Hasib Sabbagh, the Palestinian billionaire and co-founder of the largest construction company in the region, died on January 12 in a hospital in Cleveland, Ohio at the age of 90. Mr Sabbagh's company, Consolidated Contractors Co. International, which he founded in 1952 with his brother-in-law, Said Khoury, and the late Kamel Abdul Rahman, fast became a powerhouse in the Middle East. Its projects include Iraq's Abu Ghraib prison, finished in 1969, and a wing of the Reagan National Airport in Washington DC, along with scores of hotels and high rise buildings across the Middle East. The company benefited from the oil boom in the Gulf, providing offshore services to the oil and gas industries.
In 1975, the company moved its headquarters from Beirut to Athens after civil war broke out. According to its website, CCC ranks among the top 20 international contractors in the world. CCC, which today employs about 140,000 people, has annual sales of $5 billion and has played a significant role in construction in the UAE. It is responsible for the Burj Khalifa Development, which includes the Dubai Mall, among scores of other projects.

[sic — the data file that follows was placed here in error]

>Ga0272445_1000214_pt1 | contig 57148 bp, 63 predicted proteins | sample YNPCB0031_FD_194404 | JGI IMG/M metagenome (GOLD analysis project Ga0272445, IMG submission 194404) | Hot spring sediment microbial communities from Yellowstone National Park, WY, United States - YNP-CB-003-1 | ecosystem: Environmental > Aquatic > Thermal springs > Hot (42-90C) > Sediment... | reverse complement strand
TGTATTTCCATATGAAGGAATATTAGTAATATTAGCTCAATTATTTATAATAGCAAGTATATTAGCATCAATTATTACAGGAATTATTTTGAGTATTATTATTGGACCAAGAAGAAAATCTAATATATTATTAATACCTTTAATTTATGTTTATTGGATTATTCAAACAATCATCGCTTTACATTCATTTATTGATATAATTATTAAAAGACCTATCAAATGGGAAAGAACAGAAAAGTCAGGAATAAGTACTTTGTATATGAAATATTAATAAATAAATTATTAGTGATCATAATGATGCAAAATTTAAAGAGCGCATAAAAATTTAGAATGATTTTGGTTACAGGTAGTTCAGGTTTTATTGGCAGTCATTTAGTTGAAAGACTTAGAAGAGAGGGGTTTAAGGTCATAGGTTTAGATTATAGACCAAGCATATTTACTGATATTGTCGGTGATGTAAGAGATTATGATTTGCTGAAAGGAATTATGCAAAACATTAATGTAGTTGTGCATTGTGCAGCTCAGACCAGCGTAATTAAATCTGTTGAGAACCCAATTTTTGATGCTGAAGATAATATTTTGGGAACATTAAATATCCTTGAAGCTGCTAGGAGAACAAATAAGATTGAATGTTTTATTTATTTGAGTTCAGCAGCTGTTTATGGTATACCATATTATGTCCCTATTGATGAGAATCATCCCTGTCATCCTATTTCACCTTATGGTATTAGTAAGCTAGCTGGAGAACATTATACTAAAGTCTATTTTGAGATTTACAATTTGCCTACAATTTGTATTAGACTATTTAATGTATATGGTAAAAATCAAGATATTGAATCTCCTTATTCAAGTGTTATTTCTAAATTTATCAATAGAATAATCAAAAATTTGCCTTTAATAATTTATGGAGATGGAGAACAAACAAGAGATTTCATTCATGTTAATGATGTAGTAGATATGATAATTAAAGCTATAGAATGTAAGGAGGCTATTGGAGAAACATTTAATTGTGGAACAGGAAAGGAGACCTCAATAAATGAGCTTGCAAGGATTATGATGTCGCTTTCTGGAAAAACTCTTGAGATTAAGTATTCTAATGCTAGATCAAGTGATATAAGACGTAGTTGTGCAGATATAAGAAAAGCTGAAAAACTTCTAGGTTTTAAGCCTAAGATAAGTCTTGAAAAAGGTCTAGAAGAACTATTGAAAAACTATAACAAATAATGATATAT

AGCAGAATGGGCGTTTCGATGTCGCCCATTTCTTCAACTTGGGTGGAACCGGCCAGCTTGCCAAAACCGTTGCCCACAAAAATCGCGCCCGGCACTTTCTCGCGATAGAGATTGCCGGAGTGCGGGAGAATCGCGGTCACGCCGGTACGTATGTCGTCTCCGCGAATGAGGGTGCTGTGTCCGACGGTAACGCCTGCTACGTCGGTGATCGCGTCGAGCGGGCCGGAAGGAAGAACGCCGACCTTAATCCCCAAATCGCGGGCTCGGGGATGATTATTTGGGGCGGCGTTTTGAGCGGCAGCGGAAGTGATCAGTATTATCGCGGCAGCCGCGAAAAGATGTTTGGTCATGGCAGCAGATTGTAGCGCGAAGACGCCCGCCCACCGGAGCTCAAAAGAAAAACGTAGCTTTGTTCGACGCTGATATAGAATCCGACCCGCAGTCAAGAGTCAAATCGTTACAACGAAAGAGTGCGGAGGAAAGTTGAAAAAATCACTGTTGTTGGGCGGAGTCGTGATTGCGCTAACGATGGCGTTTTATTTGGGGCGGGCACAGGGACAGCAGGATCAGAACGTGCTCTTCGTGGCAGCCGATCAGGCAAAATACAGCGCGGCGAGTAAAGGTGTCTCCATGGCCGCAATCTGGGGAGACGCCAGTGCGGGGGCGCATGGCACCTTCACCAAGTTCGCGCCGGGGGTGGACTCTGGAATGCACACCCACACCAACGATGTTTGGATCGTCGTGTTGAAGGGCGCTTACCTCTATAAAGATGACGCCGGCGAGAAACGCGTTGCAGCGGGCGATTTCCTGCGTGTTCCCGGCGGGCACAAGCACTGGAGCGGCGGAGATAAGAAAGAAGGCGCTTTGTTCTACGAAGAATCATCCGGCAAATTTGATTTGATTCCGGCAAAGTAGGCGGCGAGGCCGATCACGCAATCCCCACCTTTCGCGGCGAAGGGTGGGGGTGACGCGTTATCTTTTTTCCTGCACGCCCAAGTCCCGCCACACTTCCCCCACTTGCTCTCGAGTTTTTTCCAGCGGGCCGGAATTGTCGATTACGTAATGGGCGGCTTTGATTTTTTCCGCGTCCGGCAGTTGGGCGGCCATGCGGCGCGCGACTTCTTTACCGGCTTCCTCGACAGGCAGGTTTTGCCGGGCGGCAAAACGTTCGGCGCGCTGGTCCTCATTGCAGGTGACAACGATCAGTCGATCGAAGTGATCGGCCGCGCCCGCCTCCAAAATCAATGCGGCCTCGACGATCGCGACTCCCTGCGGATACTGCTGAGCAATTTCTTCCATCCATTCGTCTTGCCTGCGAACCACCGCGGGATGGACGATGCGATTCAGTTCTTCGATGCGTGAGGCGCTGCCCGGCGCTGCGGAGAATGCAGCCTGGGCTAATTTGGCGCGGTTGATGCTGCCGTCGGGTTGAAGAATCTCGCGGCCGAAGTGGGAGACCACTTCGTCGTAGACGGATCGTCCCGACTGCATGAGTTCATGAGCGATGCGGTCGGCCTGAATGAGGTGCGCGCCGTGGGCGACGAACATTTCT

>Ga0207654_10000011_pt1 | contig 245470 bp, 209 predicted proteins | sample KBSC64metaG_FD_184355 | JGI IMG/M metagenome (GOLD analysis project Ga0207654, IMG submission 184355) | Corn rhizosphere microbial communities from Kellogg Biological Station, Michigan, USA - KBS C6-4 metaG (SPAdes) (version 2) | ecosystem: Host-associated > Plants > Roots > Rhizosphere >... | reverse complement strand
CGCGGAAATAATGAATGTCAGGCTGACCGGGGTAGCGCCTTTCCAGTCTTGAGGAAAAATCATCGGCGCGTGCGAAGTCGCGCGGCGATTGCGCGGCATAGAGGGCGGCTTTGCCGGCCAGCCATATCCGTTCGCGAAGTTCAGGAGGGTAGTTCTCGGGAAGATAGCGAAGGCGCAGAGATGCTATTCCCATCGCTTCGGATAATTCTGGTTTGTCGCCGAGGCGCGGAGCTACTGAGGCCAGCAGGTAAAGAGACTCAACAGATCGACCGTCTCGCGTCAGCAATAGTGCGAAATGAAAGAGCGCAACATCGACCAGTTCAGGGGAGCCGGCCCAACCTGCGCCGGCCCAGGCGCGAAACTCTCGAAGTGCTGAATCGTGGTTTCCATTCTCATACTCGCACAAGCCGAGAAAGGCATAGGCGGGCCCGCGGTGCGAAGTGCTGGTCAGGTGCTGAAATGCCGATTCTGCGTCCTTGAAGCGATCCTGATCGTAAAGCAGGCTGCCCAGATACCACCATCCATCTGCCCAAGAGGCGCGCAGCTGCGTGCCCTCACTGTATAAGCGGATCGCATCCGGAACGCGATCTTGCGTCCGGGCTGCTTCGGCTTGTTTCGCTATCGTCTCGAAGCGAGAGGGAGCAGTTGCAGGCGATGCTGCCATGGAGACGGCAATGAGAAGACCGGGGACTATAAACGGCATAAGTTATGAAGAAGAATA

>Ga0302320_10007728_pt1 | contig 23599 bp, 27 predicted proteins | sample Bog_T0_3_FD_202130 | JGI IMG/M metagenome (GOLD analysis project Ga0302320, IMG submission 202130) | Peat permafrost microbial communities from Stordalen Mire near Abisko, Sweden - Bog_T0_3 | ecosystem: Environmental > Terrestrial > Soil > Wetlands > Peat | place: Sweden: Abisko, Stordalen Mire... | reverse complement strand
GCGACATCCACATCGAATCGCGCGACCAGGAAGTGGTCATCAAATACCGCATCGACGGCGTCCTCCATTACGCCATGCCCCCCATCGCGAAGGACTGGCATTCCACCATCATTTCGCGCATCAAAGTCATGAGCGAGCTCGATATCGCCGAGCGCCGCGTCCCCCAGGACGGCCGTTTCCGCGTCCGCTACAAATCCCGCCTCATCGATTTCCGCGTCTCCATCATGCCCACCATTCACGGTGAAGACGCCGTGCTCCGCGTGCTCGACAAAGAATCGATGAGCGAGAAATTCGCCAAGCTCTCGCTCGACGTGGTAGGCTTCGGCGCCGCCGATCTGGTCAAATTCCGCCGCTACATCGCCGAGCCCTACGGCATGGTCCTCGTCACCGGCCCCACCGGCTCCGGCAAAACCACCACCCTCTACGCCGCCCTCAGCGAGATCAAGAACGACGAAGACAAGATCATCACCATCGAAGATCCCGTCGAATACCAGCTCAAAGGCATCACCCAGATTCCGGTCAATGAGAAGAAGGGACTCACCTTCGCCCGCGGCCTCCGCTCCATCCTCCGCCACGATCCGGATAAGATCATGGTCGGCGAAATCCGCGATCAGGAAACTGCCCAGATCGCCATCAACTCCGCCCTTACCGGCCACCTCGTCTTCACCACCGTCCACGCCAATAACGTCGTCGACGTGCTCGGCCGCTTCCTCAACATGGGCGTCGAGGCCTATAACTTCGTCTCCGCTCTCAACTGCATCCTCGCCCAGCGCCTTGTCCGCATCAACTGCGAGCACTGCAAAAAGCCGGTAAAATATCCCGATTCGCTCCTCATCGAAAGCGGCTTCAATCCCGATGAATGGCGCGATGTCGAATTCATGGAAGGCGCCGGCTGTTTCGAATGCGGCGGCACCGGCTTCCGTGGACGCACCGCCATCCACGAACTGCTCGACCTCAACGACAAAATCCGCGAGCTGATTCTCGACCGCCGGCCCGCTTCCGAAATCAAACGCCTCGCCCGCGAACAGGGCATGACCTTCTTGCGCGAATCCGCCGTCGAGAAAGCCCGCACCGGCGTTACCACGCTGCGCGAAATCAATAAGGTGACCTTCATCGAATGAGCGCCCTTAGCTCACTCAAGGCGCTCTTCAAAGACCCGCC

Mr Sabbagh was born in Tiberias, Palestine in 1920. A 1938 graduate of the Arab College of Jerusalem, he gained a degree in civil engineering from the American University in Beirut. In 1959, he married Diana Tamari in a church in East Beirut. The couple had three children, Sana, Suhail, and Samir. Mr Sabbagh was a great supporter of the Palestinian cause and worked to help broker peace in the region. The former US President Jimmy Carter said he was one of his earliest and strongest allies in pursuing peace in the region. "Hasib's integrity and judgment, which made him a successful businessman, also made him a trusted adviser," Mr Carter said in 2005.
He was a member of both the Palestine National Council and the Palestine Central Council, and he is credited as having helped the former Palestinian Authority president Yasser Arafat enter talks with the United States. Mr Sabbagh was also heavily involved in philanthropic work through a foundation set up in the name of his late wife. After her death in 1978, Mr Sabbagh founded the Diana Tamari Sabbagh Foundation, a charitable trust that works in the Middle East, Europe and the United States.